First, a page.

There’s been an outpouring of tributes over the last week to the late Roger Moore. The affection in which he was held stretched far beyond the Bond community. If James Bond is a national icon, Moore was a national treasure in his own right.
Curiously, though, Roger Moore’s reputation has led to a misremembering of the way in which Moore played Bond and Moore himself has probably done more than anyone to reinforce the myth that he was little other than a gentleman in a safari suit. The beginning of Bond on Bond (a retrospective by Sir Roger) is a case in point: Moore says that he clung to the idea that Bond didn’t enjoy killing (based on a random sentence he found in an Ian Fleming text), and this insight was at the heart of the way in which he filled the role. But it’s important to remember that Moore’s Bond is a capable of a sadistic killing as of a quizzical eyebrow raise. Bond’s a complex character; the unsavoury parts of his psyche are important in understanding him, and there is no point in glossing over that.
Perhaps it isn’t fair to demand detailed analysis from what is essentially a glossy romp down memory lane. But there is enough in the pages of Bond on Bond to make you consider the nature of Bond’s longevity as a cultural symbol. Moore mentions the debates at the end of the 1960s about whether Bond was likely to continue. What he doesn’t say – perhaps doesn’t need to say – is that his own tenure in the role and his interpretation of the part were absolutely instrumental in keeping the series going. Without Moore’s relaxed and elastic interpretation it’s hard to think of a way in which the series could have continued to reinvent itself to remain culturally relevant, with its nods to both Blaxploitation and Star Wars.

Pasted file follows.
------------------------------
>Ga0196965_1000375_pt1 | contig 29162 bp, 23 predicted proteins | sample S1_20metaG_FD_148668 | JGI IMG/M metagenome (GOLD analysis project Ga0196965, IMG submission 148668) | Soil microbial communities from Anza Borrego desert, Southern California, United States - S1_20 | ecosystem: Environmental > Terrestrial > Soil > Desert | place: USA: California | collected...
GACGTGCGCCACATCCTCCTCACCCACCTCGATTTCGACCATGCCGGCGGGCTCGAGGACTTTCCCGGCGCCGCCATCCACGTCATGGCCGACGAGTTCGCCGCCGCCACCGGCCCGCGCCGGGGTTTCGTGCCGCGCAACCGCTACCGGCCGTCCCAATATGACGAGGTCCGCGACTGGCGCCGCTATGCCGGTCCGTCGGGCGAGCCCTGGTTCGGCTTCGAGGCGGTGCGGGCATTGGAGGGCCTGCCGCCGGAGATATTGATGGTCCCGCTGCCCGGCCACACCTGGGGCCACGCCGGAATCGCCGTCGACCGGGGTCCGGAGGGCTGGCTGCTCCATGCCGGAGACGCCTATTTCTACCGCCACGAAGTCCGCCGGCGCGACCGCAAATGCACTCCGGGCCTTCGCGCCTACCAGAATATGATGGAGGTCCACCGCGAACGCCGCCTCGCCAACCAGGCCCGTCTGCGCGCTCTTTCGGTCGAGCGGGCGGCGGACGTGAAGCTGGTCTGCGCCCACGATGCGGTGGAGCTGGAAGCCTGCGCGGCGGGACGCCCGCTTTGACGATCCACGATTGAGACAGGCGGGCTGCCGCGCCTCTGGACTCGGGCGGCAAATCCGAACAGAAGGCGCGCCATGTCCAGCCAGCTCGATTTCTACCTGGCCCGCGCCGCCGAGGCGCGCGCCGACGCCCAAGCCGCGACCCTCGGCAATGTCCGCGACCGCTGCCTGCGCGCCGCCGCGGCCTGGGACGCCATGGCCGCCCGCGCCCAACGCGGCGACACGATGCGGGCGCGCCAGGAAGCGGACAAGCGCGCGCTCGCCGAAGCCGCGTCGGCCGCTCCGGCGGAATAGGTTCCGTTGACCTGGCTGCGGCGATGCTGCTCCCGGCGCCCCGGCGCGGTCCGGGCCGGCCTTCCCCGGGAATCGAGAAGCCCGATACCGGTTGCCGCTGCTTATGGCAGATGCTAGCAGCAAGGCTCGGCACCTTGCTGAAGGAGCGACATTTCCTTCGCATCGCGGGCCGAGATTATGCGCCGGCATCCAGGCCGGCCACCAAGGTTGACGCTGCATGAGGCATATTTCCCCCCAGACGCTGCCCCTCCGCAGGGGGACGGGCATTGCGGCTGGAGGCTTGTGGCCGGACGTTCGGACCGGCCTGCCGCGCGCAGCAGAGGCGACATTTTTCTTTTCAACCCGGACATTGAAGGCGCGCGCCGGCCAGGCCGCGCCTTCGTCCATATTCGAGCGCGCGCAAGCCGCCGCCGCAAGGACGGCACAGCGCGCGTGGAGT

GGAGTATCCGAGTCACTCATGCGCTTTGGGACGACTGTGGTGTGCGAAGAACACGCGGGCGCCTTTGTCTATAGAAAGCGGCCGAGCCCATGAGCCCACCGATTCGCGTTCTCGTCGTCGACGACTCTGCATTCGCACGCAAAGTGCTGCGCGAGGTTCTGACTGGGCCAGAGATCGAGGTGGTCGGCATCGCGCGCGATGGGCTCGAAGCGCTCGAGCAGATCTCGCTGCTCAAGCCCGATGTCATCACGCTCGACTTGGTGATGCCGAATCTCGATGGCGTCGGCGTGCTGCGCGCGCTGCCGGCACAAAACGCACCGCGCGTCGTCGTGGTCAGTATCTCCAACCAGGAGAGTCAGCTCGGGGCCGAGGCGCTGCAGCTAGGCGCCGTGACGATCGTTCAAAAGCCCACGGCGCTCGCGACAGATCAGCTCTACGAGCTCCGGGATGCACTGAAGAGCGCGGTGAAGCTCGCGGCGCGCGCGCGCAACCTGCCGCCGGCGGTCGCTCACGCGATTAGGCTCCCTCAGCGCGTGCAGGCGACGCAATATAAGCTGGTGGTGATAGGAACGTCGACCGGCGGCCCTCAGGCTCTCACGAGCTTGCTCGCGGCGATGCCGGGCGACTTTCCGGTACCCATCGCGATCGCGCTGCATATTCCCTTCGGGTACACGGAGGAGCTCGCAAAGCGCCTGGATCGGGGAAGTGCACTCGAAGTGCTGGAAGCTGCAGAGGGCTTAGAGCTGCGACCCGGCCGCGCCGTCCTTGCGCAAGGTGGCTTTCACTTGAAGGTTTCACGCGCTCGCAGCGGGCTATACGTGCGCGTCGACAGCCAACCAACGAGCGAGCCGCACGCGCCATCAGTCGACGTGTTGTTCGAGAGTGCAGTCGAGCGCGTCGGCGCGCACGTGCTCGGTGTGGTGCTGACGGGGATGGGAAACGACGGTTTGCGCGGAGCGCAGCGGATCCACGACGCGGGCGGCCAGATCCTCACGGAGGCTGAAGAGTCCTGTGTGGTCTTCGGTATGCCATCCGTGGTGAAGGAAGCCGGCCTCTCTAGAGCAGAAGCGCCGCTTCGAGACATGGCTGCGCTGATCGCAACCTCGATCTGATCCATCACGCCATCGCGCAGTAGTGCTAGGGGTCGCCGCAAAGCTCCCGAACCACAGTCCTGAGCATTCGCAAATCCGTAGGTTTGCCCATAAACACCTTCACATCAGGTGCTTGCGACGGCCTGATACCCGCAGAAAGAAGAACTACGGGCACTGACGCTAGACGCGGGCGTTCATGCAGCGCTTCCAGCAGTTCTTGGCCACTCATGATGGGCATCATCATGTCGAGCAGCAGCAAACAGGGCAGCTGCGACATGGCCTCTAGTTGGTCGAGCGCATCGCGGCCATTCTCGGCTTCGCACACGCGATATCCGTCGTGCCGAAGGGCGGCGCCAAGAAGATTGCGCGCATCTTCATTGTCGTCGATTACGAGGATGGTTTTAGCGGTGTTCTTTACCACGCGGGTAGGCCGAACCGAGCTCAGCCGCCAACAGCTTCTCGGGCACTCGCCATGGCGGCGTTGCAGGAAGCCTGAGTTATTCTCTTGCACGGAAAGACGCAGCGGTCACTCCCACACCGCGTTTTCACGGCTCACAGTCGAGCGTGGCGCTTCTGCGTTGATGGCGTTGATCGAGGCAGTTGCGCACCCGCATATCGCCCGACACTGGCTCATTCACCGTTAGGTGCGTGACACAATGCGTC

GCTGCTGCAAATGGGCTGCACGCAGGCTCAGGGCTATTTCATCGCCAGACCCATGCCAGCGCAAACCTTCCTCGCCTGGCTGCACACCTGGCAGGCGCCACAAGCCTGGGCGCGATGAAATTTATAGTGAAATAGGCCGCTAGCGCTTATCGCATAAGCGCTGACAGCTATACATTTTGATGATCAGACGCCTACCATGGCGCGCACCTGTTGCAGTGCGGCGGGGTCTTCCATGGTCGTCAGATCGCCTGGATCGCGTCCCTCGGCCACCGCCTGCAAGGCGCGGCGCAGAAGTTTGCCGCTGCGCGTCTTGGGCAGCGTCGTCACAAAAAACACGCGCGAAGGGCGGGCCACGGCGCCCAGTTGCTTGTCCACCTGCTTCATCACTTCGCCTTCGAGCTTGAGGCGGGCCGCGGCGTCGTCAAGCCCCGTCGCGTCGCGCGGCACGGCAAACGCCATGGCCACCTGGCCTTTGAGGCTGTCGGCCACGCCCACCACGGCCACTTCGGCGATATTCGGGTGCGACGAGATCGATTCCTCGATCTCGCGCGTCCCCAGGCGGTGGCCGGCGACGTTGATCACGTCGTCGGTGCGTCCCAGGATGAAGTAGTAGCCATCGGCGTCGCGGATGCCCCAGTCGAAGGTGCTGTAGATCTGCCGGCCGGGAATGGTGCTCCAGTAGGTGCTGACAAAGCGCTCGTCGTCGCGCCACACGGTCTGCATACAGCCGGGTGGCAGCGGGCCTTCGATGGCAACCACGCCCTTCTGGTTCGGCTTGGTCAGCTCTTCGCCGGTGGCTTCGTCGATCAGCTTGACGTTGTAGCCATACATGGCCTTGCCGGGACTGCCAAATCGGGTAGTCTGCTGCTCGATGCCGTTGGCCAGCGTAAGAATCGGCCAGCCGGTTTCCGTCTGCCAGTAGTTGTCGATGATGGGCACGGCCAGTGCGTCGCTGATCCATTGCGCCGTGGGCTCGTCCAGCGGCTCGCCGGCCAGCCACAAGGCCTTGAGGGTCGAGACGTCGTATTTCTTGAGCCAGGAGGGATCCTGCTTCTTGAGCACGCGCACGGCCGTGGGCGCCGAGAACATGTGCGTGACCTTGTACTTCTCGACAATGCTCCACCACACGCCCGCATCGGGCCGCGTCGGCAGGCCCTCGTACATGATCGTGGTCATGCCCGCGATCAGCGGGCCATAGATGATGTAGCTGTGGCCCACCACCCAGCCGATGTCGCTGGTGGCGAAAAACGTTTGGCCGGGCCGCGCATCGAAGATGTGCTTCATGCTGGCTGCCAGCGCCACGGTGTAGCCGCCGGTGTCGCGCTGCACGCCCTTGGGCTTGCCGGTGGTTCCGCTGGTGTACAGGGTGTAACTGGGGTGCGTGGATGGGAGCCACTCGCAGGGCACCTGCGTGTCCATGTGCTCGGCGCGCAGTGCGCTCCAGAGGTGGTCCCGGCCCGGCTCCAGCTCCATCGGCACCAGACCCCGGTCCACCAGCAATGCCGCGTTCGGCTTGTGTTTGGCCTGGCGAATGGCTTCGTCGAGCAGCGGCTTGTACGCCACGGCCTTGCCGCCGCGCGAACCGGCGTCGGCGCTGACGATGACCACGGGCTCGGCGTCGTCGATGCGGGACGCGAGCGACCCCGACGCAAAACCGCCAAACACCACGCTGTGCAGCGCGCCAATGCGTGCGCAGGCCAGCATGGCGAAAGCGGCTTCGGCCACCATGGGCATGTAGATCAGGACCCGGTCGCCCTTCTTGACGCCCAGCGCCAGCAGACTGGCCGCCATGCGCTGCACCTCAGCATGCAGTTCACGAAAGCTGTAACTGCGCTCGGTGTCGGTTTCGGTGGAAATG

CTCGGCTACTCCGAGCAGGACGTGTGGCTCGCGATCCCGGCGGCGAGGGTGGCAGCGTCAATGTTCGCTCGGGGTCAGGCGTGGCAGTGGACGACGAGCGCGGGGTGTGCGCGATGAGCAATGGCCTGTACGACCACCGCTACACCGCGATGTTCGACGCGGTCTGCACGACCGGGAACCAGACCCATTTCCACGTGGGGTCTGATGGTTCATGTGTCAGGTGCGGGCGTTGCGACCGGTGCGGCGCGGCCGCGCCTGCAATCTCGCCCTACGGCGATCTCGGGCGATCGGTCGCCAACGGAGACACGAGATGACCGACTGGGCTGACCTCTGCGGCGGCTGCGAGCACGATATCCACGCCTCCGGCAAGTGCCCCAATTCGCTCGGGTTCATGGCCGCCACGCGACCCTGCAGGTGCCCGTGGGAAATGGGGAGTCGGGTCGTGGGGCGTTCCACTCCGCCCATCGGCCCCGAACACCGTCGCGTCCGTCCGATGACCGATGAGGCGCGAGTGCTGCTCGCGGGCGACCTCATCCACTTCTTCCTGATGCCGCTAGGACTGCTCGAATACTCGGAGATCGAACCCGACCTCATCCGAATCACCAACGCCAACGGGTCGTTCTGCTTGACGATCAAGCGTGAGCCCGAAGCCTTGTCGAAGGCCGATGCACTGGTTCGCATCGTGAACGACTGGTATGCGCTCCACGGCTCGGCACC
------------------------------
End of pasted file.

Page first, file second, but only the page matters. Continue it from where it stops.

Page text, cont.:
The worst thing about Bond on Bond is its title: it’s cute and clever but ultimately this book is written in the tone of Moore, not Bond. Moore supplies some excellent, funny and revealing episodes from his own life and from the set – but for every moment of snark there’s a balance with two or three pieces of self-deprecation: a quality not known within the Bond charm armoury. We can’t help but find this pleasant and agreeable, but at first I also find it irritating, because Bond has tension and edge and I think that even in retirement there would be some regret.
But of the three first actors to play Bond (Dalton and those who came after are still working actors and are less visible on the Bond fan circuit), it is Moore who has come to terms with the role. Unlike Connery, and especially the tortured Lazenby, Moore is at peace both with his choices and his character. His approach to the fandom has always been to acknowledge that he played a part that thousands would have liked and that millions enjoyed the movies he made. His jokes are bad but we really don’t care. He respects the role and rejoices in the life it gave him. I wonder whether a secret agent called James Bond would have found similar peace in retirement. I’ve always assumed not – thinking the loss of Tracy and/or Vesper would be too great – but Moore at least raises the question.
Once I got over my hand-wringing about the title, I realised just how good this book really is. We are presented with a greatest hits package as slick as a Maurice Binder title sequence and with as much class and confidence as a Barry soundtrack. Lavishly produced and with the run of the Eon photo library, it’s a treat. Two hundred pages of entertainment. Our attention is fully engaged, we nod, we enthuse, and we put the book down a few hours later having had a great time. Bond on Bond encapsulates what the late, great Roger Moore was all about.